We cannot mention the usage of free emission transportation methods without talking about its impact on air pollution. The lockdown and its implications for urban mobility allowed the improvement of environmental qualities. The world suffered from common major issues underlying our daily lives, like traffic emissions as significant pollution sources in urban areas. Regrettably, some of the covid-19 mortality cases were due to infections directly linked with air pollution. Indeed, long-term exposure to a polluted environment can increase human vulnerability facing pandemics.

The lockdown measures positively impacted pollutants such as PM2.5, PM10, CO2, NO2, SO2, and O3. The level of concentration has drastically decreased. The results show that travel restrictions have reduced the NO2 and CO (these pollutants are directly associated with transport) in most cases. 

In March 2020, on average, hourly, the level of NO2 concentration in Madrid decreased by 62%, whereas in Barcelona, by 50% (compared with 2019). This proves that limiting automobile transportation can significantly impact air quality improvement: the NO2 levels have been reduced considerably before and during the lockdown in South Asia, which is a very populated and dense place.

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Amsterdam Bicycle rush hour  ©www.wordpress.com

The fifteen-minutes Paris

Creating a network of urban relationships while managing the city’s density is translated into a new concept that has been portrayed in Paris, called the “fifteen minutes city.” The main idea behind it is to provide all the necessary facilities (schools, clinics, grocery stores, pharmacies, etc.) into a fifteen-minute walking perimeter.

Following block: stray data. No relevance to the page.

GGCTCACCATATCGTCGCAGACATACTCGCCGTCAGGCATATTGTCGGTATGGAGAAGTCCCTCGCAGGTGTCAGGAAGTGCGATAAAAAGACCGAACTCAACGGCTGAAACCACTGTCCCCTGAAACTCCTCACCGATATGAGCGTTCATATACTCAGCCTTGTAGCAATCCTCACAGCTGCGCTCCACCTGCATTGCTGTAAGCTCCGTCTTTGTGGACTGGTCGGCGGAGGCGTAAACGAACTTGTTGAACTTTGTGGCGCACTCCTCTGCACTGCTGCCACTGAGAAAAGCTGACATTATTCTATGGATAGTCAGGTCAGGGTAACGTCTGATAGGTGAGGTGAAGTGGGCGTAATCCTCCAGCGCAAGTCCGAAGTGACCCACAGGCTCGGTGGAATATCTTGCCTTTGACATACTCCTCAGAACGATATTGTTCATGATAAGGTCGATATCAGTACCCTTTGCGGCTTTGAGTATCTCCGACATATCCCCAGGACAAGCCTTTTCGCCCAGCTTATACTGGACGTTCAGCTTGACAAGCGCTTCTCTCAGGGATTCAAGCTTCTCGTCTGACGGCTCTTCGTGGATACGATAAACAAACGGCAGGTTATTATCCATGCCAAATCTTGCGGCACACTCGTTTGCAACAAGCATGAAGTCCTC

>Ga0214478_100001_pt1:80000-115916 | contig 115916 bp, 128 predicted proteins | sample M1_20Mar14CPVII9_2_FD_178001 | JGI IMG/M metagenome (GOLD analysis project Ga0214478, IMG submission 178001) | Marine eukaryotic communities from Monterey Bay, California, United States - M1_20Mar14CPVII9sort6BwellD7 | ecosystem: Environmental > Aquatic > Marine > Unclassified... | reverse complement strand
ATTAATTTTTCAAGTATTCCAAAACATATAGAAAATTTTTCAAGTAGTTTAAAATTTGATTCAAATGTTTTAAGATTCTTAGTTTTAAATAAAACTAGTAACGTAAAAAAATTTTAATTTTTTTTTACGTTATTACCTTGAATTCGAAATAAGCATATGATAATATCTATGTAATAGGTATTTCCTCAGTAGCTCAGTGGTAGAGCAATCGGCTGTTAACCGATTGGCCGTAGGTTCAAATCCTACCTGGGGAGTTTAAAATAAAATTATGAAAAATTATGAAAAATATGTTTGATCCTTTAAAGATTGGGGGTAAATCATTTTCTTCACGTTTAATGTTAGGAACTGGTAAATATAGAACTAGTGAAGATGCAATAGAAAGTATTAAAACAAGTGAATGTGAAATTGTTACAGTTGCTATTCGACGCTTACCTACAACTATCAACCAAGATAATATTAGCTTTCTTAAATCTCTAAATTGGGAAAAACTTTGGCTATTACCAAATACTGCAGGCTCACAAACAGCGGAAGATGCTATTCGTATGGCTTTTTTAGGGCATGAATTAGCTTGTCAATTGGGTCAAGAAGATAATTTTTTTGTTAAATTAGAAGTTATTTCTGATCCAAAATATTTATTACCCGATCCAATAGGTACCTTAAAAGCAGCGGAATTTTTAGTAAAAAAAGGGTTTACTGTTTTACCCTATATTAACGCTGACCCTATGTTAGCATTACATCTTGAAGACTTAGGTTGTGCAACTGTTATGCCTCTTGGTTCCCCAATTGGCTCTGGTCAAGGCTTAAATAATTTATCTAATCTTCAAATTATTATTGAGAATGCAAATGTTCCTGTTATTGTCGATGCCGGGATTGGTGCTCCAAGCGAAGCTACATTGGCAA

This new schema encourages people to walk and be more active, but it promotes local production. Therefore, it boosts the economy. But it also enhances the efficiency by putting at your disposal all the needed functions of a city. Urban planning is taking new optics, forging its path into efficacy and optimization. This will encourage the development of a less centralized and more resilient urbanity.

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Welcome to the 15-minutes city ©www.ft.com

What we can understand

Is that the world is mutating. It is seeking alternatives, but most importantly, efficiency. Humankind became more aware of the need to have a healthier lifestyle due to the old fashion mobility we used to have. People are more focused on human-made energy to move rather than CO2.

This is important because, in a way, the Covid-19 injected into the urban and architectural designs new parameters. Hence, making the whole network of conceptualization more complex yet more straightforward.

Author

Dima Fadel is a passionate and curious architect, constantly seeking new knowledge. She graduated with a Bachelor Degree in Architectural Studies from the Académie Libanaise des Beaux-Arts in Beirut last summer, and is currently pursuing her MSc in Integrated Architectural Design at La Salle, in the urban laboratory of Architecture: Barcelona.